As we’ve mentioned, if you have skill sets that can make you a bigger asset to the production team, include them on your film production resume. However, do not exaggerate those skills. You may never have to use a Romanian accent for an acting role, but if you list a proficiency for that particular accent, be prepared to bring it out on demand. If you can’t do a particular skill instantly, keep it off your resume.
A film production manager resume or film production coordinator resume typically are reserved for individuals who do just that—manage or coordinate aspects of the project. As such, they don’t often include creative accolades. But for actors, directors, producers, and other creatives whose projects have been acknowledged through film festivals or other award-giving organizations, make sure to note those accolades, as they speak to your talent and contribution on those projects.
Probably one of the biggest headaches for emerging filmmakers is a lack of experience to put on a film production resume. This often is the case with new college grads. But if you’re short on credits or don’t have any credits at all, think outside the proverbial box. Odds are you worked on a student film or two, maybe participated in a 48-hour film contest—include those things. Still have a lot of white on that document? Talk to your friends in the industry. Most people are happy to have another PA on hand, and even a few days of work can beef up a resume.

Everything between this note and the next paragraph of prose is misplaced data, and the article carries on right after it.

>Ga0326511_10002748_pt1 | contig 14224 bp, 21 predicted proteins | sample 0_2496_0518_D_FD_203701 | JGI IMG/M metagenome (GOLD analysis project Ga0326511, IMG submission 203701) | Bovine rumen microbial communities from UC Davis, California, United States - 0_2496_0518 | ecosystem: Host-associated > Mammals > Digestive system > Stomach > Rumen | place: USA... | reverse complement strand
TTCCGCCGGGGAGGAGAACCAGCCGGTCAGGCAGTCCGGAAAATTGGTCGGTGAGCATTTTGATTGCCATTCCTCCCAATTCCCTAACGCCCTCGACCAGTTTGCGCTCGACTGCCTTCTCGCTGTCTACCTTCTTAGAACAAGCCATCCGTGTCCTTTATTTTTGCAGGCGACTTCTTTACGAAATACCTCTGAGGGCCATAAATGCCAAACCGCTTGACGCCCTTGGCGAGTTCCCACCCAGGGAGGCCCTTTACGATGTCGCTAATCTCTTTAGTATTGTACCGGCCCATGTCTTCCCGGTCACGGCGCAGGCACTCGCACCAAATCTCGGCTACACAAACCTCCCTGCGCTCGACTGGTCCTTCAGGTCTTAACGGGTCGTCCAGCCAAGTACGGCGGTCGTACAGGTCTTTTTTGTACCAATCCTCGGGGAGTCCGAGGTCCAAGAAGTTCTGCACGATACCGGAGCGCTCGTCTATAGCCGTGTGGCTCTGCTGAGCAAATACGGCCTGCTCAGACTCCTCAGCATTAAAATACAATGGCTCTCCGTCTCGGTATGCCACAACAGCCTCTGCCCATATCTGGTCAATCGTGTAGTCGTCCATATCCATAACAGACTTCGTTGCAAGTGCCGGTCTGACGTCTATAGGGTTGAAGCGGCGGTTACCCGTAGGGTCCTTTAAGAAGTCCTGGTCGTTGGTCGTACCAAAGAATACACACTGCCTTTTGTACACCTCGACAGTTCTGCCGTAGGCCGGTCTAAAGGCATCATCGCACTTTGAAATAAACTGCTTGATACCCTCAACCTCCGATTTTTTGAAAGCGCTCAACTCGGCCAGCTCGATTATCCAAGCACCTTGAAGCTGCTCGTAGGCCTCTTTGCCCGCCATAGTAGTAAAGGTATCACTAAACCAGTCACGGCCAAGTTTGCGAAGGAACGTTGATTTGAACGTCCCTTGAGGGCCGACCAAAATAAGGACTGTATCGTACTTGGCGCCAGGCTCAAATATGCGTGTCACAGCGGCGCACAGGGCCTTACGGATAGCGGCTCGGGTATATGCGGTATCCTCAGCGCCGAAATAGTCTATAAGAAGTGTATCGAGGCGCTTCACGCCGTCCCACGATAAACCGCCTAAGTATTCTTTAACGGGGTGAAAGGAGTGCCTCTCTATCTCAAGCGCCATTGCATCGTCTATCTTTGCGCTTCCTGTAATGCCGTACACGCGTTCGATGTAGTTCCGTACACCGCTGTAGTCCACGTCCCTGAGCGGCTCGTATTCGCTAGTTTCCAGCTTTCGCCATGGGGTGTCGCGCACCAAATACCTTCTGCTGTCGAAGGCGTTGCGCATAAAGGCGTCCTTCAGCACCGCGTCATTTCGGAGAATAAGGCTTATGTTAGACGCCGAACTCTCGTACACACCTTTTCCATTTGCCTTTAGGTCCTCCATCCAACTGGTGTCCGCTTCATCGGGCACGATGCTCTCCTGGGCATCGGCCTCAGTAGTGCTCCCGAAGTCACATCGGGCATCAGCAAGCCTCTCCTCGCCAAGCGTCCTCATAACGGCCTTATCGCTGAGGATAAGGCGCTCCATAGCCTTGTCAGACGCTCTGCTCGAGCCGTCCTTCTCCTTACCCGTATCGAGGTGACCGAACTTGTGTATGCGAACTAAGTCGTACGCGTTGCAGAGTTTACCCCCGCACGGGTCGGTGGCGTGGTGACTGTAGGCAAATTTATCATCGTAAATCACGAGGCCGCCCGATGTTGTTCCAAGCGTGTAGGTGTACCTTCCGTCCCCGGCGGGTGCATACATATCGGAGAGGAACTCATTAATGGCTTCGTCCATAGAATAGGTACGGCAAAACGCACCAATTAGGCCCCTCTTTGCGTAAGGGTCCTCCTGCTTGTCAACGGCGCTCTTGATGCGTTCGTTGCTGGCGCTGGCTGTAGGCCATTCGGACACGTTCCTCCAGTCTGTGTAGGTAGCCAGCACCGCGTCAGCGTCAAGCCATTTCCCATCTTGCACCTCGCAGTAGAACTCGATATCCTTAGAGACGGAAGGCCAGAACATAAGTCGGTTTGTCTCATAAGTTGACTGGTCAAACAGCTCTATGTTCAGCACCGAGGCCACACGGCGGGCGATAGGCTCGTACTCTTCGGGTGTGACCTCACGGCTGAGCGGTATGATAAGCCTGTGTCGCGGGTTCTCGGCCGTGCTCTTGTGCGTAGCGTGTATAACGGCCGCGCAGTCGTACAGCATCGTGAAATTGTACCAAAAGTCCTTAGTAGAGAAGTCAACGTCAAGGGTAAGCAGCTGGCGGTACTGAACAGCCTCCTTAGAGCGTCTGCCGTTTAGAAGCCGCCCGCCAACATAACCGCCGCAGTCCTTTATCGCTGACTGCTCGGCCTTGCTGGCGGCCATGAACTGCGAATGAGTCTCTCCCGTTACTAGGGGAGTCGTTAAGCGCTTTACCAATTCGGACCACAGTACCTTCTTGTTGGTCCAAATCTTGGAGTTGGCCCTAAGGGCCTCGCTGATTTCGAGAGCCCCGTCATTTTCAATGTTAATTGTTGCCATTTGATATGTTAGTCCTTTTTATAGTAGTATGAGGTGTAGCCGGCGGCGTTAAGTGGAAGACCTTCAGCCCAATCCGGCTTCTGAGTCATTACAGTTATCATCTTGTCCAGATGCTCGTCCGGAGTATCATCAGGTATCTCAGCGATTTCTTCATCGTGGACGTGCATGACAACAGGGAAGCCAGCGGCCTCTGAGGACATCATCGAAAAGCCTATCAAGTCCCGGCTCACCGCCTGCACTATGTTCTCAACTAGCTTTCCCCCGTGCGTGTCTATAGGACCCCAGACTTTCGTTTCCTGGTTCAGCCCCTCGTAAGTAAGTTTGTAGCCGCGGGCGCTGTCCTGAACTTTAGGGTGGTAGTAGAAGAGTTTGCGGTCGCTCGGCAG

Remember those connections? Now’s the time to use them. Word of mouth goes a long way in this industry, so make sure your references are solid. Contact them before you need them to get their permission as a reference, and when you’re up for a gig, make sure to let them know that they may be contacted. Oh, and have current contact information for them!
Everyone has to start somewhere and there’s no shame in reaching out for internship opportunities to gain experience.
And unlike many of the film production resumes we’ve discussed, a film production internship resume is the one type of resume where the rules are relaxed a bit. The person looking at it understands that the applicant likely has no experience. That’s the goal of getting the internship after all!
So when putting together a film production internship resume, it’s okay to include some of those soft skills or even work experience that is outside the industry if those skills and experience are transferable to the opportunity at hand.